Bristol-Myers Squibb’s splashy $74 billion Celgene buy is set to reset the top ranks of pharma, but the industry’s year ahead will be shaped more directly by larger trends impacting the sector’s perception, investment and future growth.
Public criticism and scrutiny from lawmakers will likely remain, keeping biotech and pharma under pressure. At the same time, a cooperative FDA and scientific advances in oncology, cell and gene therapy should continue to serve as a tailwind, generating new approvals and investor optimism.
Digital opportunities, including in artificial intelligence, have also proved attractive to drugmakers, spurring changes among executive teams.
Here are seven trends to watch as 2019 unfolds:
Political pressure on drugmakers rises
Among Elijah Cummings’ first acts as chairman of the House Oversight Committee was announcement of a broad investigation into prescription drug prices.
After two weeks as head of the powerful committee with broad subpoena powers, the Maryland Democrat has made clear rising pharmaceutical costs will be an early target. That attention, and House Democrats’ focus on healthcare in their retaking of the House of Representatives, are among the signs that political pressure on drugmakers could ramp up over the next two years.
Congress has periodically put the industry’s pricing practices at the center of its scrutiny in years past. But that spotlight will likely be fixed more permanently under Democratic control of the House.
Making that attention more dangerous for pharma is the Trump administration’s actions to push forward policies anathema to drugmakers. Plans to require list prices in television ads and link Medicare payments to what’s paid abroad remain in early stages, but criticism of the industry has flowed freely from the Republican White House.
Democrats may be reluctant to hand the president a major domestic policy win on drug pricing. But that doesn’t rule out some bipartisan cooperation, potentially resulting in tangible policy losses for an industry used to wielding its political clout.
«We are willing to work with Democrats and Republicans to accomplish what was set forth in @POTUS’s drug pricing blueprint—lower list prices and reduced out-of-pocket costs for Americans,» Health and Human Services Secretary Alex Azar wrote in a Jan. 15 tweet.
Price hikes remain, but companies become more selective
Upping prices at the start of a new year is standard practice for the industry. This year, however, was a test of how drugmakers would proceed after a confrontation between President Donald Trump and Pfizer led many to announce price freezes or temporary roll-backs of previous price hikes.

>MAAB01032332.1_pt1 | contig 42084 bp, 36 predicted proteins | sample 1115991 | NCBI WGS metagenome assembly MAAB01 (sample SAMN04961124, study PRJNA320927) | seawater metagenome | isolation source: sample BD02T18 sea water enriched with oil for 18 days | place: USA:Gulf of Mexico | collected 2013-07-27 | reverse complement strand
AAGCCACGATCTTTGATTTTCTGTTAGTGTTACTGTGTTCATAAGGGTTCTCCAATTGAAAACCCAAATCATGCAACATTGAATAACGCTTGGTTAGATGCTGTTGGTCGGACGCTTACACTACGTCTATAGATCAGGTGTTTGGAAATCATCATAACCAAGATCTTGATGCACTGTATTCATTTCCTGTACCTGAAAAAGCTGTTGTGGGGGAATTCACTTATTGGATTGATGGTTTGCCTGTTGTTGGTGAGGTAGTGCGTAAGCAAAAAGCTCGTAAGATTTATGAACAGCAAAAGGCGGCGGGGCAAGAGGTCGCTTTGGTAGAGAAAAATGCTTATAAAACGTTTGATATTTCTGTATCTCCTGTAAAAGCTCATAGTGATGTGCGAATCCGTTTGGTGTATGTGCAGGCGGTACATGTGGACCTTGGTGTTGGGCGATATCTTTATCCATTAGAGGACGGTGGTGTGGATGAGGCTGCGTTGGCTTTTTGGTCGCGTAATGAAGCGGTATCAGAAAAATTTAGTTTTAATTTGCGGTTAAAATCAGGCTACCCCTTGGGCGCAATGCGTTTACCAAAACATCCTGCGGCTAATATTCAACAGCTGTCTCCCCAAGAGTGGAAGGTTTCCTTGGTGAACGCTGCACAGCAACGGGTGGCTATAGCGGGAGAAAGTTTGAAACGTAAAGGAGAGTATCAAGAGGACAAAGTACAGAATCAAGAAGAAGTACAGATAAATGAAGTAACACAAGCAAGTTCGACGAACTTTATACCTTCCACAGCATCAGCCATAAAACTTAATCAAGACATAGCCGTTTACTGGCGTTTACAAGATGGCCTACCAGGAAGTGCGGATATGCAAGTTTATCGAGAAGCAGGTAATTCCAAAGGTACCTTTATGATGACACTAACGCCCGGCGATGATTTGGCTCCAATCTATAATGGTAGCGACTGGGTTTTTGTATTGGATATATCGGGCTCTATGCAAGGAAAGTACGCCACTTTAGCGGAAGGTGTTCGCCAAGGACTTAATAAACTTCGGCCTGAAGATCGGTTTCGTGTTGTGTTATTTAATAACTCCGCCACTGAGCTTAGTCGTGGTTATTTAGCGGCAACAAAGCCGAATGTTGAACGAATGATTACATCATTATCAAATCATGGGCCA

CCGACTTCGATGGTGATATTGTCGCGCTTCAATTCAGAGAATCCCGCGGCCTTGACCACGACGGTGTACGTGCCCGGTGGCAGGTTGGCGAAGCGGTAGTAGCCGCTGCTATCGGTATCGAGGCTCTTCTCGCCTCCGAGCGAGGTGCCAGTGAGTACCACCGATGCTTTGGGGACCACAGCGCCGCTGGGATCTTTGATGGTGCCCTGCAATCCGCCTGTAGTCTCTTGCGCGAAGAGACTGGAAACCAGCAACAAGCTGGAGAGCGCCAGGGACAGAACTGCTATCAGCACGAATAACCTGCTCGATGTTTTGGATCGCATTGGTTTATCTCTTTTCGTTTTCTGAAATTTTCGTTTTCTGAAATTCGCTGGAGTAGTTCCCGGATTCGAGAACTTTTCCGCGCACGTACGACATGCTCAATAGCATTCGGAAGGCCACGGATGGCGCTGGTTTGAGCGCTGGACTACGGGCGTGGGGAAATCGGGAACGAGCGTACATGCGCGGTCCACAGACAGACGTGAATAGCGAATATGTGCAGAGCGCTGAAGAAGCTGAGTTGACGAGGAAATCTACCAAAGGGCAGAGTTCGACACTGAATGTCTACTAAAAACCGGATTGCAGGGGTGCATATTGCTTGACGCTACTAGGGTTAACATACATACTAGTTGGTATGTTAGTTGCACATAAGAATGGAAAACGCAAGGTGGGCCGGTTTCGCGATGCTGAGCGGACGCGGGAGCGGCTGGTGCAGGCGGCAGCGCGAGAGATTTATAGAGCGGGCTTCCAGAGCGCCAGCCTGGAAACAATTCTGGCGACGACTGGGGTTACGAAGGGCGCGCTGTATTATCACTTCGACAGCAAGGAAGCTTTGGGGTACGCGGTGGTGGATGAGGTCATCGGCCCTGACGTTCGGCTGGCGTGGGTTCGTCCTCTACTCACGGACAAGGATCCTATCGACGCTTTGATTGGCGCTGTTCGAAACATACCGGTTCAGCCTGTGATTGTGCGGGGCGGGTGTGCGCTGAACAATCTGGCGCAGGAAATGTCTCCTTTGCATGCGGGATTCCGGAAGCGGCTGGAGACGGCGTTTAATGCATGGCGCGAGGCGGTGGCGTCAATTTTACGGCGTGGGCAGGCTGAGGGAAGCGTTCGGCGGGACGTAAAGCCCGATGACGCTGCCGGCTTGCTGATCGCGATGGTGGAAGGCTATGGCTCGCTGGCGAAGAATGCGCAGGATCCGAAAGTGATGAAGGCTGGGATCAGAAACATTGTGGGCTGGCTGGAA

Unsurprisingly, drugmakers were largely undeterred, with many moving ahead with increases ranging between low- to mid-single digits. While seemingly a provocative move, the underlying rationale is clear: biotech and pharma companies depend on price increases for revenue growth, particularly for older products.
Investment bank Raymond James did, however, track fewer hikes in the key Dec. 1 to Jan. 1 period than it did in 2017, suggesting pharma companies are becoming more selective in which drugs they take increases on.
That idea is borne out by moves from Pfizer, Merck & Co., Eli Lilly and Biogen. Price increases taken by each were largely kept to products crucial to future growth, or limited to a select basket of products.
Merck, for example, in November increased the prices of its top-selling cancer drug Keytruda and its vaccine Gardasil, along with three other products. In announcing late last year price increases for 41 drugs, Pfizer emphasized that for about 90% of its product portfolio, prices would remain the same.
Such an approach could reflect pharma efforts to walk a fine line between limiting their exposure to criticism, while retaining pricing as a lever to pull for higher revenue and profit.
«We suspect many of these firms are simply taking more of a wait-and-see approach, with a greater number of increases anticipated in the weeks ahead,» wrote Raymond James analyst Elliot Wilbur in a Jan. 1 note to investors.
Oncology remains a top draw for biopharma
In recent years, pharmaceutical companies have consistently prioritized investment into cancer drug development, making for an industry-wide turn toward oncology.
Ninety billion dollars in cancer-focused dealmaking between December and the opening weeks of 2019 show that emphasis hasn’t waned.
Uniting deals by Bristol-Myers Squibb, Eli Lilly and GlaxoSmithKline is a shared desire to deepen cancer drug pipelines and strengthen commercial presence in what has become the industry’s hottest field.
AstraZeneca, Gilead Sciences, Regeneron and Sanofi, meanwhile, have all made a concerted effort in the space than in the past.
Scientific and clinical advances have catalyzed drug development, but so too has a cooperative regulator and a market accepting of price tags stretching past $100,000 per year.
Those tailwinds look likely to persist in 2019.
A Product Manager with expertise in pharma marketing and sales operations